Review: Bob Mould – Body of Song
Body of Song is a minor masterpiece. In the ever-evolving world of former Husker Du/Sugar singer/guitarist Bob Mould, sometimes you have to look back to find a reason to move forward, and Body of Song should make everyone happy except the eight CHUD who can differentiate between songs on Land Speed Record, a live version of The Emergency Broadcast Signal.
Bob has a Boblog where he details all things Bob. If you want to visit the homepage of the place Bob went last night for a Taco, check out Boblog (he’s a linker!)
Husker Du isn’t referenced directly on Body Of Song. It’s mostly Sugar and the solo albums. Sugar was a tighter late period Husker Du (Grant Hart was a loose, slappy drummer) where Bob treated his voice so it separated left and right, giving the effect of singing the track twice. On some Copper Blue tracks I swear that’s the case. File Under Easy Listening better centers the vocals. BTW, “JC Auto” on Beaster is a perfect song, Bob’s answer to the challenge of Big Black’s “Kerosene” and the fully realized bedlam hinted at here in there in the post-Husker era.
I have the first two solo albums, and I swear they sound like Gordon Lightfoot turned his amp to 11 for “The Wreck Of The Edmund Fitzgerald”, a heretofore unexplored nautical aspect to Bob’s work . Was Mike Watt an influence? (Well, was it? I’m asking.) In 2002 he released the synth-laden Modulate. Body of Sound does carry over a very few club elements but it’s not a dance record. Synths are now a common feature in what calls itself punk.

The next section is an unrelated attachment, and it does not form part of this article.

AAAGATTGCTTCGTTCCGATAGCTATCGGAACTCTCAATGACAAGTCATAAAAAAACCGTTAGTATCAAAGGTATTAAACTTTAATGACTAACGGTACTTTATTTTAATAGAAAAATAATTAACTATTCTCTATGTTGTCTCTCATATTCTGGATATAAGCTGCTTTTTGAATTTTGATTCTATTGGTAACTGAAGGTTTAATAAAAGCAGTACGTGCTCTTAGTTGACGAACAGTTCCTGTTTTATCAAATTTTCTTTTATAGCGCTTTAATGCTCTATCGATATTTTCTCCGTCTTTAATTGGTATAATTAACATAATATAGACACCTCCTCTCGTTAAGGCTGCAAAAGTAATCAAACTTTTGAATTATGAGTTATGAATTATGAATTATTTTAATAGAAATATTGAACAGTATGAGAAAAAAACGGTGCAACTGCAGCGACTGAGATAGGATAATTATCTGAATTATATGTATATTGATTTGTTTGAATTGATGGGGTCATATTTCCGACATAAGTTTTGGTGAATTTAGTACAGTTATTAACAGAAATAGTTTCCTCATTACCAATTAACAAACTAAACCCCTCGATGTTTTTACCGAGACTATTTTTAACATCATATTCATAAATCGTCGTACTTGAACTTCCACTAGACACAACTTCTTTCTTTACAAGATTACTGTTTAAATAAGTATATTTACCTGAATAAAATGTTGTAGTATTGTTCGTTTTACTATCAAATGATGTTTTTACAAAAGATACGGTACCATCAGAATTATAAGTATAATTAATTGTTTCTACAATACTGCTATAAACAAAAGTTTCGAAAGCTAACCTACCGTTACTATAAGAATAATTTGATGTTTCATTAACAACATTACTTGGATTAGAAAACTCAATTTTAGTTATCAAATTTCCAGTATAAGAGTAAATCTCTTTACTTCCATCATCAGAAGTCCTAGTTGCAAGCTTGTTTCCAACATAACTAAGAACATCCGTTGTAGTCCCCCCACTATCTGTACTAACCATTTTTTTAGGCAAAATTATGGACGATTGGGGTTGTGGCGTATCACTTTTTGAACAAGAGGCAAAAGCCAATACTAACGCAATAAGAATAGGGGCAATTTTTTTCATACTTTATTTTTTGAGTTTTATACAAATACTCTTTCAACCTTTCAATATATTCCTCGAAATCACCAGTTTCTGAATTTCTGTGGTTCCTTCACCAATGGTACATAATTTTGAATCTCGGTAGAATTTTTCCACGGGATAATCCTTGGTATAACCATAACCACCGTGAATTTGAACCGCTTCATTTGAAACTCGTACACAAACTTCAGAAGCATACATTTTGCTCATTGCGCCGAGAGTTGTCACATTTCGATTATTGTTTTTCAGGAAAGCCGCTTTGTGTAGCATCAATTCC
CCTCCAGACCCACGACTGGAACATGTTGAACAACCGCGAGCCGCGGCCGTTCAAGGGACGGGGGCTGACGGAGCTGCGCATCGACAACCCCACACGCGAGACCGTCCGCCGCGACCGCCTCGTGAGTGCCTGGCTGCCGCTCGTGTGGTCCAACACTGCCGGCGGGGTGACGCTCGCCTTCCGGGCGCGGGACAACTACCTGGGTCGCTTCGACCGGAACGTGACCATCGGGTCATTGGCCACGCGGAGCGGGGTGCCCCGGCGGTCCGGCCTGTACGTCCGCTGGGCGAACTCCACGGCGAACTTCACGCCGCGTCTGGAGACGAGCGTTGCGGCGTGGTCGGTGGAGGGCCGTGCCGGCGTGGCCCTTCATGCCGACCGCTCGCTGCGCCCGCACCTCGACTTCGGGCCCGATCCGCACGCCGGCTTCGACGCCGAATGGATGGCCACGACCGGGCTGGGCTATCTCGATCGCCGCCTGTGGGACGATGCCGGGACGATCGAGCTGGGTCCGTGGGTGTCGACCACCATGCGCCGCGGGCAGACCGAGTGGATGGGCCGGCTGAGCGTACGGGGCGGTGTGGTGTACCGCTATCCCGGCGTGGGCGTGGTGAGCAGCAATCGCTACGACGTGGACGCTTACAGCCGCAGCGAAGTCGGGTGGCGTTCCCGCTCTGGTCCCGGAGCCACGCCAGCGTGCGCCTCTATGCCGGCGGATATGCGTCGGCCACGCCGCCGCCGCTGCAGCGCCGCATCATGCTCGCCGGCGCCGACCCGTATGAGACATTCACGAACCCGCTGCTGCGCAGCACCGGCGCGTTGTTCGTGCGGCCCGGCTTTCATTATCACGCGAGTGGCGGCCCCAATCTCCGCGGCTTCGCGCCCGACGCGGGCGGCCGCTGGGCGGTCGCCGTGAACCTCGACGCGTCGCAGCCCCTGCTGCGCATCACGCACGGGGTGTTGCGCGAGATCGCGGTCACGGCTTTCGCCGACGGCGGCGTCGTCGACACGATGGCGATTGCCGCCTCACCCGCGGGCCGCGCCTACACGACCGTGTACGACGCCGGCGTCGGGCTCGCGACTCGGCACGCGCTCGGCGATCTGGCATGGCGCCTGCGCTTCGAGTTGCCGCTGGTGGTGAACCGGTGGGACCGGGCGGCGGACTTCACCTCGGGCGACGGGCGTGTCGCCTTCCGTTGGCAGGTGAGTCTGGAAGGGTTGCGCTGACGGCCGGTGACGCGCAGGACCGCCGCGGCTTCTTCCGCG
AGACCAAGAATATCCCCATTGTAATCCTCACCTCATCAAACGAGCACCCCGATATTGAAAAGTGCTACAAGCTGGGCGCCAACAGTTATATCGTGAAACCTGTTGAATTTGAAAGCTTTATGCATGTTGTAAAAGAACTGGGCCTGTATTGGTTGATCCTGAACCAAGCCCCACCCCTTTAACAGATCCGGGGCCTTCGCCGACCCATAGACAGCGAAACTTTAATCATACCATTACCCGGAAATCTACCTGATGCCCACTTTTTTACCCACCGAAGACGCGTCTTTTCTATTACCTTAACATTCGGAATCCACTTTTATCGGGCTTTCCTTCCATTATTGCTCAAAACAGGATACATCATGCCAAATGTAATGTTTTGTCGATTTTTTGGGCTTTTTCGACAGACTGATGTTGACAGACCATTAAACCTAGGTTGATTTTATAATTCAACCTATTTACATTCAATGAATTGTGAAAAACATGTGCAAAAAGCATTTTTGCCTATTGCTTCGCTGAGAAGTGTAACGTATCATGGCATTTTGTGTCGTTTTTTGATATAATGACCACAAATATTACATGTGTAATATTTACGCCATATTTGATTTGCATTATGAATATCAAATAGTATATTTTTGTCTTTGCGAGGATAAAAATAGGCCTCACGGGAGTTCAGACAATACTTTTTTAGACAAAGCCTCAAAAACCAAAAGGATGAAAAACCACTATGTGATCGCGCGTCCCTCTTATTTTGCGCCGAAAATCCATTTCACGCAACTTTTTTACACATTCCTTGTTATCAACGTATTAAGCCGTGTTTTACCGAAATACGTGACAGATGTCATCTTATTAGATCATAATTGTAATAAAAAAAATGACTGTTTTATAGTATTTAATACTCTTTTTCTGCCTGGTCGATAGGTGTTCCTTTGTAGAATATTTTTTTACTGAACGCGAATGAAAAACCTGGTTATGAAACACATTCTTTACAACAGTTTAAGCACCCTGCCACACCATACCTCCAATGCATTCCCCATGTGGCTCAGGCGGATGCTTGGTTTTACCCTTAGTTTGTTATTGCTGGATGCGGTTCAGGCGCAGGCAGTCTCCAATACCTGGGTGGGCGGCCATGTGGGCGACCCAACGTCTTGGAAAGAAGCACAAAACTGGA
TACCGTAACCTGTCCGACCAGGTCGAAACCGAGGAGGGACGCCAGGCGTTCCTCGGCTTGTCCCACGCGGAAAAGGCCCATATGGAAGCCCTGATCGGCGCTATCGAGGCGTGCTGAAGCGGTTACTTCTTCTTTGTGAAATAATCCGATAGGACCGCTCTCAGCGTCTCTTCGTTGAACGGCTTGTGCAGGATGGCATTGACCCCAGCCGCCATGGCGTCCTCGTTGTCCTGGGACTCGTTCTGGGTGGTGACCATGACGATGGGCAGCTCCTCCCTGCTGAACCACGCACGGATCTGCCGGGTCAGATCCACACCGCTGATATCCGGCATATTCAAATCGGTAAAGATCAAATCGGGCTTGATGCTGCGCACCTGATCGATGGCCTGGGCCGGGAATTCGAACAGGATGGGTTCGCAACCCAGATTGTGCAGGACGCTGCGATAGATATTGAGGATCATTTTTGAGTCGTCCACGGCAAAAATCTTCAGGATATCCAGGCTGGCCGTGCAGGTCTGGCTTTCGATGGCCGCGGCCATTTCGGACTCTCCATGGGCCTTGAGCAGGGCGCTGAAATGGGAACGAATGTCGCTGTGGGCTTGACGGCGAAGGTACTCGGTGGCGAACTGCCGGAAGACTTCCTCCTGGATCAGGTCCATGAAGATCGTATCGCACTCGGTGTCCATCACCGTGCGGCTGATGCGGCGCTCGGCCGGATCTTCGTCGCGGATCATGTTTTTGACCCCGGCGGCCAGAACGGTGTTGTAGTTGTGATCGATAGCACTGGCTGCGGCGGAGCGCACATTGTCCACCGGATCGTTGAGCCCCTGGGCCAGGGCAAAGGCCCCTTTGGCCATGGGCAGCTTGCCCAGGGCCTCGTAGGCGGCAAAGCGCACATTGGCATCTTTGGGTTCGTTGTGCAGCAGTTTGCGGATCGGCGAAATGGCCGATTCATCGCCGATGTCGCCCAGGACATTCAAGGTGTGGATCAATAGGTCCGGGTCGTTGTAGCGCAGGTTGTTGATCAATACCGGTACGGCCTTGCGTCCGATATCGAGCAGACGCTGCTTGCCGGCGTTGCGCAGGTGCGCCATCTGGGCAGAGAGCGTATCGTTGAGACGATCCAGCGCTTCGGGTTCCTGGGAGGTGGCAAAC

Here’s a track by track breakdown, but first, Body Of Song is great.
Circles – Bob’s untreated voice. He affirms his status as guitar god and king of the one-man wall of noise. A nice hint of sonic danger. (Shine Your) Light Love Hope – Opens with a dance counterstrike high hat beat and at first I panicked. The guitar kicks in and then it’s all good and I realize PIL did it a quarter century ago and I survived. Bob treats his voice so it sounds like he’s yodeling. My favorite track. Paralyzed – Untreated voice. Nice warm theramin sound. Bob’s best vocals. I am Vision, I Am Sound – Psychedelic like Bob playing with The Dukes Of Stratosphere. 1st album Sugar vocals. Underneath Days – Bob’s great when he belts out a note and holds it. Slight yodel in the vocals too. Nice hint of danger. Could have come from Beaster. Always Tomorrow – Untreated voice. Slight club groove feel but still nicely abrasive. A Sugar tune. Days Of Rain – Nice delay of the killer chorus. Worth the wait. Nice anvil-lite percussion and violin. Best Thing – 2nd Sugar album sound and vocals. High Fidelity – lost Sugar B-side. Bob lives in DC and I swear he got the idea for the cascading pipes from Kay Jeweler Christmas ads. The cheesy pipe organ is great. Missing You – An average Sugar track that should have been made more interesting. Gauze Of Friendship – Highly confessional lyrics with a seafaring quality to the later part. Beating Heart The Prize – Ends with a dramatic bang like Leatherface, the band that replaced Husker Du as my favorite band. Bob could have gone even more over the top on this one and I bet he will live. Great stuff.